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Plague in Art
Art's lament : creativity in the face of death : September 9 to October 23, 1994, Isabella Stewart Gardner Museum : November 3 to December 23, 1994, Bowdoin College Museum of Art by Hillilard T. Goldfarb
Location: Mugar Stacks N8217.D5 A7 1994
Art in Science: selections from Emerging infectious diseases (fine-art journal covers) by Polyxeni Potter; Centers for Disease Control and PreventionSince 1995, the Centers for Disease Control and Prevention has published Emerging Infectious Diseases, a public health journal that endeavors to improve scientific understanding of disease emergence, prevention, and elimination.Widely known for its leading research in infectious disease, EID is also recognized for its unique aesthetic, which brings together visual art from across periods and, through prose, makes it relatable to the journal's science-minded readership.In Art in Science: Selections from Emerging Infectious Diseases, the journal's highly popular fine-art covers are contextualized with essays that address how the featured art relates to science, and to us all. Through the combined covers and essays, the journal's contents - topics such asinfections, contagions, disease emergence, antimicrobial resistance - find larger context amid topics such as poverty and war, the hazards of global travel, natural disasters, and human-animal interactions.This collection of 92 excerpts and covers from Emerging Infectious Diseases will be of interest to readers of the journal or to anyone who wishes to reach across the aisle between art and science.
Publication Date: 2014 online
The Culture of AIDS in Africa : hope and healing through music and the arts [photography] by Gregory Barz (Editor); Judah M. Cohen (Editor)The Culture of AIDS in Africa enters into the many worlds of expression brought forth across this vast continent by the ravaging presence of HIV/AIDS. Africans and non-Africans, physicians and social scientists, journalists and documentarians share here a common and essential interest inunderstanding creative expression in crushing and uncertain times. They investigate and engage the social networks, power relationships, and cultural structures that enable the arts to convey messages of hope and healing, and of knowledge and good counsel to the wider community. And from Africa tothe wider world, they bring intimate, inspiring portraits of the performers, artists, communities, and organizations that have shared with them their insights and the sense they have made of their lives and actions from deep within this devastating epidemic.Covering the wide expanse of the African continent, the 30 chapters include explorations of, for example, the use of music to cope with AIDS; the relationship between music, HIV/AIDS, and social change; visual approaches to HIV literacy; radio and television as tools for "edutainment;" severalindividual artists' confrontations with HIV/AIDS; various performance groups' response to the epidemic; combating HIV/AIDS with local cultural performance; and more. Source material, such as song lyrics and interviews, weaves throughout the collection, and contributions by editors Gregory Baz andJudah M. Cohen bookend the whole, to bring together a vast array of perspectives and sources into a nuanced and profoundly affective portrayal of the intricate relationship between HIV/AIDS and the arts in Africa.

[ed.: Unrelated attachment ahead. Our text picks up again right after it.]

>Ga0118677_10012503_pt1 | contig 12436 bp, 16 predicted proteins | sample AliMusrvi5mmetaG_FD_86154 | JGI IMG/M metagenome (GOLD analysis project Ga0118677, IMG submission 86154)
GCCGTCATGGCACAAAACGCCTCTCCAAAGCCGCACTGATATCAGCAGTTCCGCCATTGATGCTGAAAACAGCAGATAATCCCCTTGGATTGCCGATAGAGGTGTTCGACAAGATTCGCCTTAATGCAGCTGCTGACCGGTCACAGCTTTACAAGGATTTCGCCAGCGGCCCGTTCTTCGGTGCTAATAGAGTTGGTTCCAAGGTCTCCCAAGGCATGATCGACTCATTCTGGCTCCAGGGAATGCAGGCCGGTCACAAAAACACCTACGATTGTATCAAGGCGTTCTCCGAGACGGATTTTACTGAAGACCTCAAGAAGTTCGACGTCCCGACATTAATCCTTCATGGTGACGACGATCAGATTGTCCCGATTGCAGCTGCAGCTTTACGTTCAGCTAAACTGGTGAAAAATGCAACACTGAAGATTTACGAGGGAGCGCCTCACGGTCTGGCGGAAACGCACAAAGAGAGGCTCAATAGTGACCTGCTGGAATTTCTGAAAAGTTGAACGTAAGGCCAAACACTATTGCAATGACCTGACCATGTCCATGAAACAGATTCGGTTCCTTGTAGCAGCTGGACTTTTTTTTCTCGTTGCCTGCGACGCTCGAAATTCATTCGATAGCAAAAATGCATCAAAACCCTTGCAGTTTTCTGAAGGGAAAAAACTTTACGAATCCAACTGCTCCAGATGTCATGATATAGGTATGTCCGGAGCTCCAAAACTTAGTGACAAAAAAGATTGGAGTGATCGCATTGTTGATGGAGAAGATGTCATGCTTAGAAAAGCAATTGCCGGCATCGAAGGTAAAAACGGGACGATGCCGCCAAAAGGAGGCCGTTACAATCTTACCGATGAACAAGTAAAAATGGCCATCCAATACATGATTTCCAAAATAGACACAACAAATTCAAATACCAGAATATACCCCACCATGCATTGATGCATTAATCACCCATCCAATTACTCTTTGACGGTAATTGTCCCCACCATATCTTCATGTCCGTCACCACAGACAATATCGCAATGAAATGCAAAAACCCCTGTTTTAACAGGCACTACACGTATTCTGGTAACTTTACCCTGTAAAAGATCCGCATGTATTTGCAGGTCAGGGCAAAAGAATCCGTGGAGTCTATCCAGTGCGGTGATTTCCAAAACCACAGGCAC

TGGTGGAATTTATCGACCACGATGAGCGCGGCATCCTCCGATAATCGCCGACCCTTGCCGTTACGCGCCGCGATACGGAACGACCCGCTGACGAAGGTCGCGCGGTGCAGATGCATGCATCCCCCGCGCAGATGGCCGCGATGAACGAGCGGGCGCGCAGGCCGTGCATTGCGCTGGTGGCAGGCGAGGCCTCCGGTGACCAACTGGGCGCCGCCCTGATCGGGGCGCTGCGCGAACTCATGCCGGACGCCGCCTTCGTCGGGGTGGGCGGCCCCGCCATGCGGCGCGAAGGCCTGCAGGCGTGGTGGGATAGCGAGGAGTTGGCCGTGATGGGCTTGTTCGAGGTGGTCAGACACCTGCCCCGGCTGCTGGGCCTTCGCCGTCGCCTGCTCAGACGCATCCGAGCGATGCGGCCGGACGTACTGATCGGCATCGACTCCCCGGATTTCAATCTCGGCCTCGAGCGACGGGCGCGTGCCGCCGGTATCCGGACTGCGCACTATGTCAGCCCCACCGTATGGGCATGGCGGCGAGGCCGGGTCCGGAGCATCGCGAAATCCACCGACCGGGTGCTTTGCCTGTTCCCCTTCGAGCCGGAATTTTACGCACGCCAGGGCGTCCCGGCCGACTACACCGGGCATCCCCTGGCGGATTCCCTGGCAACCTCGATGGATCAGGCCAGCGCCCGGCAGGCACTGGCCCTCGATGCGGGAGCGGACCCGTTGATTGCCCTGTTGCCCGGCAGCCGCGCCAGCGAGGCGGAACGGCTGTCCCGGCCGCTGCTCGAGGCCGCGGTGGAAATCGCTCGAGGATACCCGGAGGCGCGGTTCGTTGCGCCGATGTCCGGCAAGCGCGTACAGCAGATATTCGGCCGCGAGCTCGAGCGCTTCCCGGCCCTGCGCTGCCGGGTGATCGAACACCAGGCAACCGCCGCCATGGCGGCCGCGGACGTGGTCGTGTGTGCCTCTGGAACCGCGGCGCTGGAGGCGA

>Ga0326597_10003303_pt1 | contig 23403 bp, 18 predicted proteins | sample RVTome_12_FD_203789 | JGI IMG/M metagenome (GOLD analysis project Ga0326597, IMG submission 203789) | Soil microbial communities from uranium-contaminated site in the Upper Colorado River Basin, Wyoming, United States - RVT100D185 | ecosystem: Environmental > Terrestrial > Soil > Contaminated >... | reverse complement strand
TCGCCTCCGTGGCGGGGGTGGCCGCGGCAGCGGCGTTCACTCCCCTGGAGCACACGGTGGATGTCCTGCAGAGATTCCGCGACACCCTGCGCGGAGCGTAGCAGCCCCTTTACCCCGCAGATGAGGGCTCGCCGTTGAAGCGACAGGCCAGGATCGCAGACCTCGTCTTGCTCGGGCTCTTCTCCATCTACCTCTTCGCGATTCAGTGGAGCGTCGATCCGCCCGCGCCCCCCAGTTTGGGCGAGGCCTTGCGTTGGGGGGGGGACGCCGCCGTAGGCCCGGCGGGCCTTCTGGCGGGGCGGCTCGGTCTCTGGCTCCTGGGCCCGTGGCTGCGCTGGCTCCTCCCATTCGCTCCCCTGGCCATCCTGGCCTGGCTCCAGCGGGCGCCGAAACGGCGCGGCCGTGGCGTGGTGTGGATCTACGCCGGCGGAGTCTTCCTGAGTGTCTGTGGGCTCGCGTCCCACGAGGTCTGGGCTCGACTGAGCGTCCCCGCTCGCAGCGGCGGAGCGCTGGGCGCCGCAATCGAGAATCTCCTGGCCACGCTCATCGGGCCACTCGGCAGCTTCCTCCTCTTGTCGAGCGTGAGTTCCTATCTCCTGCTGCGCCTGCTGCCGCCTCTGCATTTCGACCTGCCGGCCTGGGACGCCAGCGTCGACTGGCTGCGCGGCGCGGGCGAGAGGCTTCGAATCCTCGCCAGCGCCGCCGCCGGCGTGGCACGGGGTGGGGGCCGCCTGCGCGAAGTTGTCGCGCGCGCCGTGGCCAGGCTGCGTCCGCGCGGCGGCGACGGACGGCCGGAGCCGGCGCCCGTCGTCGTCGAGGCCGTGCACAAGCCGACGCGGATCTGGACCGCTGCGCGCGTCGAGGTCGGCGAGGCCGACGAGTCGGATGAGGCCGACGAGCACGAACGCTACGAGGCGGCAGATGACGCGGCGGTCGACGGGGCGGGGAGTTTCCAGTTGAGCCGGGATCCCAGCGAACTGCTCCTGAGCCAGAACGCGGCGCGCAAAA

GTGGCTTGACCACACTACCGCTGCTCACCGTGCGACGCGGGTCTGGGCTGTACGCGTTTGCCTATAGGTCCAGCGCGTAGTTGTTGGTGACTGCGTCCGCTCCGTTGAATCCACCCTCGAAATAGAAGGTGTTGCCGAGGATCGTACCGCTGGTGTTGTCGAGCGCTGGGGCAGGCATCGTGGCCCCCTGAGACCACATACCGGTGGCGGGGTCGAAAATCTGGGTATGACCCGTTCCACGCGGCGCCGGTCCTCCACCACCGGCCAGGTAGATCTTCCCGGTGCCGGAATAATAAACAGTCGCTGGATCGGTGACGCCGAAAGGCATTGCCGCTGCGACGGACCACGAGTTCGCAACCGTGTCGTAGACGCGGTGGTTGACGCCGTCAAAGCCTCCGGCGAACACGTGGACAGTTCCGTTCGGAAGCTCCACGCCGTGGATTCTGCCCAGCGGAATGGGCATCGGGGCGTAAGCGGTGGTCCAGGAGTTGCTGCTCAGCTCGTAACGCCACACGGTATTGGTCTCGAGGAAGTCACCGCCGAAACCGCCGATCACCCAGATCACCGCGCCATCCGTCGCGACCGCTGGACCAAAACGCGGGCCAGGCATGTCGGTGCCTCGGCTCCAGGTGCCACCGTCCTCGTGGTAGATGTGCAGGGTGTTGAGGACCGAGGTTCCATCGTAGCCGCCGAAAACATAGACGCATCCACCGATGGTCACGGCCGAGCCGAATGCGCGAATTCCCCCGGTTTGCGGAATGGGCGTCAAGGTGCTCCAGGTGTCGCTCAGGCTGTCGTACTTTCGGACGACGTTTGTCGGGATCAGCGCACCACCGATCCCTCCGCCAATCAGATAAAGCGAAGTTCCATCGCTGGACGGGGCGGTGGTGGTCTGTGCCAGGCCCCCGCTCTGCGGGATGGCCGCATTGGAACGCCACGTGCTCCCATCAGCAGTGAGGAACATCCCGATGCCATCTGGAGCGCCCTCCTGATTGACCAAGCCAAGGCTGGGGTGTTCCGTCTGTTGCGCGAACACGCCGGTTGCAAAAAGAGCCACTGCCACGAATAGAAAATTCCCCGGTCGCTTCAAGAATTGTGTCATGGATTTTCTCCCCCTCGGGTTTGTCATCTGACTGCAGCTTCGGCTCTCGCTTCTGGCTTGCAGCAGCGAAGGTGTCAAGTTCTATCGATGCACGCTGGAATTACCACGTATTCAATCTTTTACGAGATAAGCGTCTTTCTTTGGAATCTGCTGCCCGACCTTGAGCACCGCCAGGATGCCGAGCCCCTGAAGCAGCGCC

European Art of the Fourteenth Century by Sandra Baragli; Brian D. Phillips (Translator)Fourteenth-century Europe was ravaged by famine, war, and, most devastatingly, the Black Plague. These widespread crises inspired a mystical religiosity, which emphasized both ecstatic joy and extreme suffering, producing emotionally charged and often graphic depictions of the Crucifixion and the martyrdoms of the saints. While the great boom of cathedral building that had marked the previous century waned, cathedrals continued to serve as the centers of religious life and artistic creation. Wealthy patrons sponsored the production of elaborate altarpieces, as well as smaller panel paintings and religious statues for private devotional use. A growing literate elite created a demand for both richly decorated prayer books and volumes on secular topics. In Italy, the foremost Sienese painter, Duccio, sought to synthesize northern, Gothic influences with eastern, Byzantine ones, while the groundbreaking Florentine Giotto moved toward the depiction of three-dimensional figures in his wall paintings. This third volume in the Art through the Centuries series highlights the most noteworthy concepts, geographic centers, and artists of this turbulent century. Important facts about the subjects under discussion are summarized in the margins of each entry, and salient features of the illustrated artworks are identified and discussed.